The only circumstance where we may consider an exemption is where the cat or dog:
- has had a rabies neutralising antibody titre test (RNATT) with an acceptable result of 0.5IU/ml or more before leaving Australia
- is due to return to Australia from an approved country within 12 months from the date a blood sample was collected for that RNATT test.
We will not grant exemptions for any other circumstances. This is an essential part of our risk management and cannot be waived.
Email the Animal and Biological Imports Branch and indicate which import condition your cat or dog can’t meet and the reason why. You will need to suggest an alternative import condition and explain how the suggested alternative will provide a comparable level of risk management.
You should contact the department well in advance before submitting your import permit application.
In some cases, an equivalent or alternative import condition can be applied. But there are many cases where the suggested equivalent or alternative conditions are not suitable.
An acceptable external parasite treatment is a product that kills ticks and fleas on contact. Oral products (such as NexGard and Bravecto) are not accepted because they require the tick or flea to bite the animal before they are affected by the product. Tick collars are not accepted because they can be removed from the animal and their effectiveness is reduced in some weather conditions.
- The estimated cost to import one cat or dog that undergoes the minimum 10 days quarantine is $2800.
- The estimated cost to import one cat or dog that undergoes the minimum 30 days quarantine is $3800.
There may be additional fees if the cat or dog needs extra parasite treatments, veterinary care, an extended stay in quarantine or other services including testing where there is suspicion that the cat or dog may be harbouring a disease of biosecurity concern. There are also transport costs charged by the airline that the department has no control over.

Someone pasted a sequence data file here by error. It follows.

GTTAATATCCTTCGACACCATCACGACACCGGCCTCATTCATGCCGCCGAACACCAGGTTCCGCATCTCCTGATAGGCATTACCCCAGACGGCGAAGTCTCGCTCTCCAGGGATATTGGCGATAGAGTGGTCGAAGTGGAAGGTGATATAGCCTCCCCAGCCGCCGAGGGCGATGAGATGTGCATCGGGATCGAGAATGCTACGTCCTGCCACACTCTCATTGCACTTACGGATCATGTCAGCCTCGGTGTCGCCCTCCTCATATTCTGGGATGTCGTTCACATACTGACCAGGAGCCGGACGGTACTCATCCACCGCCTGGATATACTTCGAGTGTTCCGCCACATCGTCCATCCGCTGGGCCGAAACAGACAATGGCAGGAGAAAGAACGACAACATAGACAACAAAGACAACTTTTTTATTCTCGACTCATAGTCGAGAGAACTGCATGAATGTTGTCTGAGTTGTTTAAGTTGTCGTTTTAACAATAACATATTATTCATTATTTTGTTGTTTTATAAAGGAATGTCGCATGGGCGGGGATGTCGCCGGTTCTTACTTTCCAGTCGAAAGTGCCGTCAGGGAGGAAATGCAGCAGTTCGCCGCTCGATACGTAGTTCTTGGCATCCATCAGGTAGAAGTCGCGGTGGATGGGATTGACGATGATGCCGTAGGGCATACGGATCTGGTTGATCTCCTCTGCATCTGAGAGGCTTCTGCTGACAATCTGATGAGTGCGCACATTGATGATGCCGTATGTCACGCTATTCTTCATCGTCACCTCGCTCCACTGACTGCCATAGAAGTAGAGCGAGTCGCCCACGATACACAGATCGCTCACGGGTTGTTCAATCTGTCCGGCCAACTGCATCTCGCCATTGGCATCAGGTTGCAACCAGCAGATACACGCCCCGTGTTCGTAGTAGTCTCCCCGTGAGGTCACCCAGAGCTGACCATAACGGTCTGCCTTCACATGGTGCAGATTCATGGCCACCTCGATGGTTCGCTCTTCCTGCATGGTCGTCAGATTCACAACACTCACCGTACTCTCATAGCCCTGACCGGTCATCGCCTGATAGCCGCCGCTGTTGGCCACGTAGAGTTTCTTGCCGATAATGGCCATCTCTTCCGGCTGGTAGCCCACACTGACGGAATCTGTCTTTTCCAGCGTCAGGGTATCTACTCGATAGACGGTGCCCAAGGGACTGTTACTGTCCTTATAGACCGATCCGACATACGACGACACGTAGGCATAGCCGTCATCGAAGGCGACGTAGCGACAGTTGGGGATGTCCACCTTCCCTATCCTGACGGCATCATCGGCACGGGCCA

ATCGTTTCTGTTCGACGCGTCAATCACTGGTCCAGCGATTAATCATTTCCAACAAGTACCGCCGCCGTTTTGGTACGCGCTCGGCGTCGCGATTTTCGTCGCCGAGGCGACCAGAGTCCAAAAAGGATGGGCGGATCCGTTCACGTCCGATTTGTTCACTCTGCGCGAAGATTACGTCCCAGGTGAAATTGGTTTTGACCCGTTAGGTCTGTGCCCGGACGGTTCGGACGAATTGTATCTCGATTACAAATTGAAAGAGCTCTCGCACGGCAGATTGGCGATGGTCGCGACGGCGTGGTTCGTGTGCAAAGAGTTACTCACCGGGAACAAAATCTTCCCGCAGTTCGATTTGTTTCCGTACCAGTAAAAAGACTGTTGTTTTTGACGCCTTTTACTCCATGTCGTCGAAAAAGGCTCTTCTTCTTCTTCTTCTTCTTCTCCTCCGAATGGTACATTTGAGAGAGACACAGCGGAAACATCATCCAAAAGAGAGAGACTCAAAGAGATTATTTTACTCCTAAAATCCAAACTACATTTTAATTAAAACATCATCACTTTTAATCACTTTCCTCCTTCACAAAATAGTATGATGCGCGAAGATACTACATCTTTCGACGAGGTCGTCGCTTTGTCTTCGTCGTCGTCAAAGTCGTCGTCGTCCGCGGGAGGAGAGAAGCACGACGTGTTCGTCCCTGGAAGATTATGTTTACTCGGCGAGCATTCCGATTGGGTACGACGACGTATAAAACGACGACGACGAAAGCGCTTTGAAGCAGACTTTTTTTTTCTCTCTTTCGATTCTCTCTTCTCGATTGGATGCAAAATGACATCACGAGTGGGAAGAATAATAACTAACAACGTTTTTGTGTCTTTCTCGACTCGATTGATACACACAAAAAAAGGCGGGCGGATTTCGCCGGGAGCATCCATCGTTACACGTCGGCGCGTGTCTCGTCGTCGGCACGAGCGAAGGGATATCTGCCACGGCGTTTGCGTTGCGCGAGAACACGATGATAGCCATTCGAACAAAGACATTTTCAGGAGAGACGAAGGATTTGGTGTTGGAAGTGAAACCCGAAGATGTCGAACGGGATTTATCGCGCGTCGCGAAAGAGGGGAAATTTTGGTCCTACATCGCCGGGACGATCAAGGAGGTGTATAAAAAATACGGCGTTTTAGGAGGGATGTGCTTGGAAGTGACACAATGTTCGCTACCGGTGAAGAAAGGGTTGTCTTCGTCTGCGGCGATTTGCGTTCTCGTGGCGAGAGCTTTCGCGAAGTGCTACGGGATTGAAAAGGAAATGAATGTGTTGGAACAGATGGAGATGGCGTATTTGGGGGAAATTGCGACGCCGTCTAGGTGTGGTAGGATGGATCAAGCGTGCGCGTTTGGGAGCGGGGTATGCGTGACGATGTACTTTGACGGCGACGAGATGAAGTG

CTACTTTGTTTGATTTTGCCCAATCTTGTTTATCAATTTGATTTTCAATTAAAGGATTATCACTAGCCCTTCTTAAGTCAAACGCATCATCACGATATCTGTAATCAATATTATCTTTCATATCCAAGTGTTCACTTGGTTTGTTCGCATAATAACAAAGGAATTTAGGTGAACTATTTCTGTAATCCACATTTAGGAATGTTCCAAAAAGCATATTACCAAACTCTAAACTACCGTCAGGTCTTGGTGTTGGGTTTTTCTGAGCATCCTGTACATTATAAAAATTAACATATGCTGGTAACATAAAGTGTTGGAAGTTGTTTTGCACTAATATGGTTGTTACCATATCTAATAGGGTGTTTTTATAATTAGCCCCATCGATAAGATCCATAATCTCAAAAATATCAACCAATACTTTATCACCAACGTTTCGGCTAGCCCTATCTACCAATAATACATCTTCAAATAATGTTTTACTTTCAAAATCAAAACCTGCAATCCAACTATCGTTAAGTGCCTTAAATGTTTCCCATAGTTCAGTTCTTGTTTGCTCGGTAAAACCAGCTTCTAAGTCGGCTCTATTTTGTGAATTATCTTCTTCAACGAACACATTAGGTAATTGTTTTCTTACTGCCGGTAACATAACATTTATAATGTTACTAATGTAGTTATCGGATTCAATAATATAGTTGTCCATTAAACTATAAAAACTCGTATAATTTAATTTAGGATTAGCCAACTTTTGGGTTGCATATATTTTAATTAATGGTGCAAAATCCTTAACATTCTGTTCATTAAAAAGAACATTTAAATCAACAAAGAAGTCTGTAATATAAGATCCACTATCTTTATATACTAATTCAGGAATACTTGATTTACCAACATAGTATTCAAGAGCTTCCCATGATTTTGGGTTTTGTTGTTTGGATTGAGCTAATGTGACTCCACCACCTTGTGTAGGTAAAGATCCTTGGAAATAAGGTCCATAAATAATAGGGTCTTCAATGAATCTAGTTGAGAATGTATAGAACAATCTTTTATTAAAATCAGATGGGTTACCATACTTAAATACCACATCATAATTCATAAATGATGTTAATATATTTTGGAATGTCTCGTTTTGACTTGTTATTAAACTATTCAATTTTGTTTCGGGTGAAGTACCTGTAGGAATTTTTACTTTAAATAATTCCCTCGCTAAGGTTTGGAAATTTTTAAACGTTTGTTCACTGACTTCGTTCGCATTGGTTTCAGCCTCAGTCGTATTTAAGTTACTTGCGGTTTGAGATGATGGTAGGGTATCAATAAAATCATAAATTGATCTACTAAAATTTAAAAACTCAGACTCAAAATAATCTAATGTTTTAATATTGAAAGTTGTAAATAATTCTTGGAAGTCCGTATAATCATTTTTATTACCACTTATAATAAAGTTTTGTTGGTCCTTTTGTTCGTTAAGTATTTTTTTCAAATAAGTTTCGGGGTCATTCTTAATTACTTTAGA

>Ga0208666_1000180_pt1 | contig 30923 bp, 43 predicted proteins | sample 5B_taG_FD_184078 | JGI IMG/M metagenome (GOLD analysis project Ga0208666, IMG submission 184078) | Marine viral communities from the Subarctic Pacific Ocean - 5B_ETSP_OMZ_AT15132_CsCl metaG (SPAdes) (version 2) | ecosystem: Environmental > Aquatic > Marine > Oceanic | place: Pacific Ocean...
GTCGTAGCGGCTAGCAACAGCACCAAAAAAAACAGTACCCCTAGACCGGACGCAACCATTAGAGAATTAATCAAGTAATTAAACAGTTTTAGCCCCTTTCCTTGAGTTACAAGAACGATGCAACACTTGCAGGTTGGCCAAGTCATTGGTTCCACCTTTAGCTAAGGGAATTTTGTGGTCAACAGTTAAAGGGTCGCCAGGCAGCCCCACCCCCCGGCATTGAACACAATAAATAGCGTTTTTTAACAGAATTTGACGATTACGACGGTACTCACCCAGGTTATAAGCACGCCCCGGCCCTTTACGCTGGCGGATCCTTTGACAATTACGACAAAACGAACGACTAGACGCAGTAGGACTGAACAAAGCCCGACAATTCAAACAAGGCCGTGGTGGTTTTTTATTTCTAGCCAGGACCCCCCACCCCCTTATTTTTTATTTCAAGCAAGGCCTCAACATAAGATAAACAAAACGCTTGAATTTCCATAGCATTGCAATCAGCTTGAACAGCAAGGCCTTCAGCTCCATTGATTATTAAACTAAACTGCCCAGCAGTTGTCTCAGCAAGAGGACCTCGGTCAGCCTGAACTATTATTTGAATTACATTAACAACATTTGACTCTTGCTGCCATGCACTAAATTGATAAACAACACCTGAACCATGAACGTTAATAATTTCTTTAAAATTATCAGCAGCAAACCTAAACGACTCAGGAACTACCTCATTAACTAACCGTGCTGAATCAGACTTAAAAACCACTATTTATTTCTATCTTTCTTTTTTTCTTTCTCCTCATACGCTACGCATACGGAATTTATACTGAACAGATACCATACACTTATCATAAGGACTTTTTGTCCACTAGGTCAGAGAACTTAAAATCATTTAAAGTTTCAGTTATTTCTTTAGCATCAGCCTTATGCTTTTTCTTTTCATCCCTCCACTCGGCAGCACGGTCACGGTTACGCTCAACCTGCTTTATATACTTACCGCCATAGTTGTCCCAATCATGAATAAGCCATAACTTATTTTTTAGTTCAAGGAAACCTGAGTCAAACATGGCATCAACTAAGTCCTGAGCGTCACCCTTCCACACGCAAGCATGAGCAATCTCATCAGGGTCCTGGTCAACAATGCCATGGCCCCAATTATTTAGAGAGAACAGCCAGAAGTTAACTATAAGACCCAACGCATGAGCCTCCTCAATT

Fees are subject to change. It is the client's responsibility to check our website for information on updates or amendments to fees, policies and procedures.
Partial payment for your animal’s quarantine accommodation is due at the time of booking.
Travel to Australia
Yes. Cats and dogs must arrive directly into Melbourne International Airport where we will transfer them to the post entry quarantine facility. They cannot land in another Australian airport and travel to Melbourne on an Australian domestic flight.
No. Your cat or dog must travel to Australia as manifest cargo. Manifest cargo allows for traceability of your cat or dog.
Eligible assistance dogs may be exempt from this condition, and many airlines allow them to travel in the cabin.
The International Air Transport Association (IATA) regulations do not recommend sedating or tranquilising pets for transport as it can be dangerous to their health. Drugs act differently at the pressure of 8,000 feet above sea level, which is the approximate air pressure in an aircraft during flight.
Get an International Air Transport Association (IATA) approved crate for cats or dogs. The crate must meet IATA standards to ensure your animal’s safety. Crates that are too small, low or narrow may harm your animal.
Buy the travel crate well in advance and get your cat or dog used to it before the flight by putting his/her bedding and food in it.
Provide enough absorbent bedding to keep your cat or dog dry and comfortable during the flight. You can buy a ‘dry-bed’ type blanket such as those used in veterinary clinics, or a baby’s cot liner. The department does not recommend using newspaper instead of bedding. Crate bedding is generally soiled and will be destroyed on arrival due to biosecurity risk.